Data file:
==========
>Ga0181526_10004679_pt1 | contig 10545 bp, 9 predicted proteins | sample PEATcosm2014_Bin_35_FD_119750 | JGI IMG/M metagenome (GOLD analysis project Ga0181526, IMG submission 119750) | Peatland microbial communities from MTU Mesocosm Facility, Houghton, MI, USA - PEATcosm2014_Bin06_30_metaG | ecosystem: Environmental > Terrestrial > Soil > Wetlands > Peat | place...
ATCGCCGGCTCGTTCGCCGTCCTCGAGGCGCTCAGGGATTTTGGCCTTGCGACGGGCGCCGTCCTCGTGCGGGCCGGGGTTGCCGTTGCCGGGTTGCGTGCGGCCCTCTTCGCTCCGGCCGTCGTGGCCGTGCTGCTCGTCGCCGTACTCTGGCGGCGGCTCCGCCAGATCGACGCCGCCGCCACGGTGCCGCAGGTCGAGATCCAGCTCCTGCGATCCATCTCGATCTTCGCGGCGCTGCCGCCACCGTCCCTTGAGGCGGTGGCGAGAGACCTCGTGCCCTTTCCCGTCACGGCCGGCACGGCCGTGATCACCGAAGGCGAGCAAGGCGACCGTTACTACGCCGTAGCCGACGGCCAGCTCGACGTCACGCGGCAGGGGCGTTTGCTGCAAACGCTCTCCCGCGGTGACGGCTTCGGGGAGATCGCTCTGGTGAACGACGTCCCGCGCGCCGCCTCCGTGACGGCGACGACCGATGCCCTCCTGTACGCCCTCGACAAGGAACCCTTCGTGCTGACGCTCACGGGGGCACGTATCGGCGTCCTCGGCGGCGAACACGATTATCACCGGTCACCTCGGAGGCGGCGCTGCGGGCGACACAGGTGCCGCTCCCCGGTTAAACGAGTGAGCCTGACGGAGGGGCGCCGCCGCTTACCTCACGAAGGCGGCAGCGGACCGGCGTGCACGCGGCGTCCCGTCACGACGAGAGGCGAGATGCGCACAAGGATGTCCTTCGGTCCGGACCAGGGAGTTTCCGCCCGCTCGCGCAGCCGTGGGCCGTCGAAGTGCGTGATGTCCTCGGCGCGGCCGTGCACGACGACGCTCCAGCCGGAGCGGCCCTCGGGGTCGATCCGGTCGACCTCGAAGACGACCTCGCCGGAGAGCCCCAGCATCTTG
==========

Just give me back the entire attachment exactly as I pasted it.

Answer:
>Ga0181526_10004679_pt1 | contig 10545 bp, 9 predicted proteins | sample PEATcosm2014_Bin_35_FD_119750 | JGI IMG/M metagenome (GOLD analysis project Ga0181526, IMG submission 119750) | Peatland microbial communities from MTU Mesocosm Facility, Houghton, MI, USA - PEATcosm2014_Bin06_30_metaG | ecosystem: Environmental > Terrestrial > Soil > Wetlands > Peat | place...
ATCGCCGGCTCGTTCGCCGTCCTCGAGGCGCTCAGGGATTTTGGCCTTGCGACGGGCGCCGTCCTCGTGCGGGCCGGGGTTGCCGTTGCCGGGTTGCGTGCGGCCCTCTTCGCTCCGGCCGTCGTGGCCGTGCTGCTCGTCGCCGTACTCTGGCGGCGGCTCCGCCAGATCGACGCCGCCGCCACGGTGCCGCAGGTCGAGATCCAGCTCCTGCGATCCATCTCGATCTTCGCGGCGCTGCCGCCACCGTCCCTTGAGGCGGTGGCGAGAGACCTCGTGCCCTTTCCCGTCACGGCCGGCACGGCCGTGATCACCGAAGGCGAGCAAGGCGACCGTTACTACGCCGTAGCCGACGGCCAGCTCGACGTCACGCGGCAGGGGCGTTTGCTGCAAACGCTCTCCCGCGGTGACGGCTTCGGGGAGATCGCTCTGGTGAACGACGTCCCGCGCGCCGCCTCCGTGACGGCGACGACCGATGCCCTCCTGTACGCCCTCGACAAGGAACCCTTCGTGCTGACGCTCACGGGGGCACGTATCGGCGTCCTCGGCGGCGAACACGATTATCACCGGTCACCTCGGAGGCGGCGCTGCGGGCGACACAGGTGCCGCTCCCCGGTTAAACGAGTGAGCCTGACGGAGGGGCGCCGCCGCTTACCTCACGAAGGCGGCAGCGGACCGGCGTGCACGCGGCGTCCCGTCACGACGAGAGGCGAGATGCGCACAAGGATGTCCTTCGGTCCGGACCAGGGAGTTTCCGCCCGCTCGCGCAGCCGTGGGCCGTCGAAGTGCGTGATGTCCTCGGCGCGGCCGTGCACGACGACGCTCCAGCCGGAGCGGCCCTCGGGGTCGATCCGGTCGACCTCGAAGACGACCTCGCCGGAGAGCCCCAGCATCTTG